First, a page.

First, it seems like religious institutions held power and individuals derived power from being part of the church. Then, monarchs sort of rebelled and usurped power away from them with claims of nobility and military might. Then, there was massive political reform (e.g., Magna Carta) and those who controlled politics had power. Then, the industrial revolution happened and those who controlled industry had power. Then (today), it seems, that those who control information have power.
So, to quickly summarize, it seems like the progression of power centers went kind of like this (obviously, it's not this simple...I'm merely looking at the macro picture here).
Religious -> Royalty -> Political -> Economic -> Information (today)
Let's say for a second I'm at least in the right ballpark. One of the natural questions to ask is, what's next? What types of institutions will disrupt the 'information power center'?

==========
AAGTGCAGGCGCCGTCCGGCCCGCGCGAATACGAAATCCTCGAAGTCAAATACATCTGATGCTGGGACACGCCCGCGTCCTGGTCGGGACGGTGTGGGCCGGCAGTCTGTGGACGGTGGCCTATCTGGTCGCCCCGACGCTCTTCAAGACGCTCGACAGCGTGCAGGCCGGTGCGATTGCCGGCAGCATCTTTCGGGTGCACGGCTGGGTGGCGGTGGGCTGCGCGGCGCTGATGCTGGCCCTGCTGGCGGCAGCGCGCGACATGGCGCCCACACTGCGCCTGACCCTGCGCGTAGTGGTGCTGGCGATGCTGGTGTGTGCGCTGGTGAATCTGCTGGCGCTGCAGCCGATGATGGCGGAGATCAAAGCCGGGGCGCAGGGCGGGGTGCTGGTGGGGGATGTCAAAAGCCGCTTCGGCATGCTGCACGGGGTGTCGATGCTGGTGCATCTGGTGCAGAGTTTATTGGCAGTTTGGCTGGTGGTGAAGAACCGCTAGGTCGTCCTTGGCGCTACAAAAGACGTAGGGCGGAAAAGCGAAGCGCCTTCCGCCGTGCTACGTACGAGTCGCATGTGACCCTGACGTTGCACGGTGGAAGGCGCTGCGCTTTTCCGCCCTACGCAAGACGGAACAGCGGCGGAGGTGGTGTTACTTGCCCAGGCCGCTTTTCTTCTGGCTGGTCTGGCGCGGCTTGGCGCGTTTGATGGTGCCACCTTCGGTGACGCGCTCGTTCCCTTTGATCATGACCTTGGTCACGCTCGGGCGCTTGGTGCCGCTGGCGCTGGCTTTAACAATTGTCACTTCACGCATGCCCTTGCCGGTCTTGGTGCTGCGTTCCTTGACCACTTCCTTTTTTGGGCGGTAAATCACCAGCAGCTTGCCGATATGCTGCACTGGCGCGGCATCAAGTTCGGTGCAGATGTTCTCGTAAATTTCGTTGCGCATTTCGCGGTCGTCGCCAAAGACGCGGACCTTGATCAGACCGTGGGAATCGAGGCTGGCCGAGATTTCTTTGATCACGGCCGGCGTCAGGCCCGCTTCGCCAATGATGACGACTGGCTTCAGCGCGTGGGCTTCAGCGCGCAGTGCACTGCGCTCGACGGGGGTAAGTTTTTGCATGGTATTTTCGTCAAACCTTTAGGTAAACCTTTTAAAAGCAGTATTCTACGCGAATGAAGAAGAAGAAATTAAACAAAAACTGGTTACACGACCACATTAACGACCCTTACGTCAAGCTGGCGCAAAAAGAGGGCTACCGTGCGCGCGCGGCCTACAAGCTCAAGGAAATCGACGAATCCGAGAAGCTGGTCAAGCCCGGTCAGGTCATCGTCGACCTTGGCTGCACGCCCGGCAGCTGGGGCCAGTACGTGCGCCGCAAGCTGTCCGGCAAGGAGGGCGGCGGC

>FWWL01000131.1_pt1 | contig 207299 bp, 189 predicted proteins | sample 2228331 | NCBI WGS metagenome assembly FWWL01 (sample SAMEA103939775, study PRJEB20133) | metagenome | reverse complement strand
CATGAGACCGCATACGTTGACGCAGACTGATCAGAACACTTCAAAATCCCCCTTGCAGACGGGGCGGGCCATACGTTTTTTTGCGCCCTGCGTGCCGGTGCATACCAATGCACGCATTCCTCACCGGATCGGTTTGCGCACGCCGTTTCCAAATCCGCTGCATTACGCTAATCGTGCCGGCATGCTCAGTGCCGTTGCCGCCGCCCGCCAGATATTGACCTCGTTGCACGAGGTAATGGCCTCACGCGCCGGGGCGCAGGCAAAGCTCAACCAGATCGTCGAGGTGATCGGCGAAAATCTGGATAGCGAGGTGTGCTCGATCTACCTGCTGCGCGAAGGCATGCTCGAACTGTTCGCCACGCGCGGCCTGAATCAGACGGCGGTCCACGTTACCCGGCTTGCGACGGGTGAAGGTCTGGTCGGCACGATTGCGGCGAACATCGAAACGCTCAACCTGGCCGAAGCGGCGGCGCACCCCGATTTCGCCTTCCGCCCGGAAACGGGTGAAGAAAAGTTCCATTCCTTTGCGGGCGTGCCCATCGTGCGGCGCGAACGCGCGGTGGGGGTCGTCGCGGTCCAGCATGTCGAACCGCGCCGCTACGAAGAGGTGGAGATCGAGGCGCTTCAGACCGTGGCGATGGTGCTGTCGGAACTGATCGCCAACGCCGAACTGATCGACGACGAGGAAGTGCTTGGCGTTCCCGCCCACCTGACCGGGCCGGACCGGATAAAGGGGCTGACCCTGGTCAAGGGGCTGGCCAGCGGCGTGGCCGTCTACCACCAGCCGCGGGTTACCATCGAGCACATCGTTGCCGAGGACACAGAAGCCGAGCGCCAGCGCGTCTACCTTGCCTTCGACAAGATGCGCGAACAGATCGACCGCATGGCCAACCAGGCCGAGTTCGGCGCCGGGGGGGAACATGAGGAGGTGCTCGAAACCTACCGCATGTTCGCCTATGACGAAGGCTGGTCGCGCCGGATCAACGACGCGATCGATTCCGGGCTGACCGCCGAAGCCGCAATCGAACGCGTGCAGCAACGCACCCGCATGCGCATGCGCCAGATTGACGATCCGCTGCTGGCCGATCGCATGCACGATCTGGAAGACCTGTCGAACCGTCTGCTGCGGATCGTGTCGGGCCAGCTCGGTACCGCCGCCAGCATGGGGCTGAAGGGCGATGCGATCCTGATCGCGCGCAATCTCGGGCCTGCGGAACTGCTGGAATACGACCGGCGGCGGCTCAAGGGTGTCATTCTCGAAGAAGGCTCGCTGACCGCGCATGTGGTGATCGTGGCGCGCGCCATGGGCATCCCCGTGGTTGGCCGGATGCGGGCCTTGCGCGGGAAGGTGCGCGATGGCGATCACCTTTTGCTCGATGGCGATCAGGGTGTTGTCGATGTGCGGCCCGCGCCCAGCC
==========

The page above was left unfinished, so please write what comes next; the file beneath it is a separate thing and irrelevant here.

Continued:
Will it be social and those who are able to be trusted socially will have power? Will it be virtue and those who have a noble, moral sense of purpose will have power? Will institutions devolve in such a way that there will no longer be a locus of power whose prevailing influence controls society?
If I had to guess, I think it'd go like this:
Information -> Social -> Virtue. Why? Because I'm optimistic that virtue - and being good - is what really drives people, when you're able to cut away all the BS in life. If it's the case that it's the core of human motivation, it's probably also at the core of what makes individuals and institutions powerful.
Another relevant question is why did disruption happen this way? My guess is that different groups of people yearned for better prospects in life so the counter-culture with the edge to cause a disruption went after it and toppled the previous standard-bearer of power. They disrupted because they could, it seems.
Also notice that the lag time in shifting to new power centers seems to be compressing - power centers seem to be toppling faster and faster.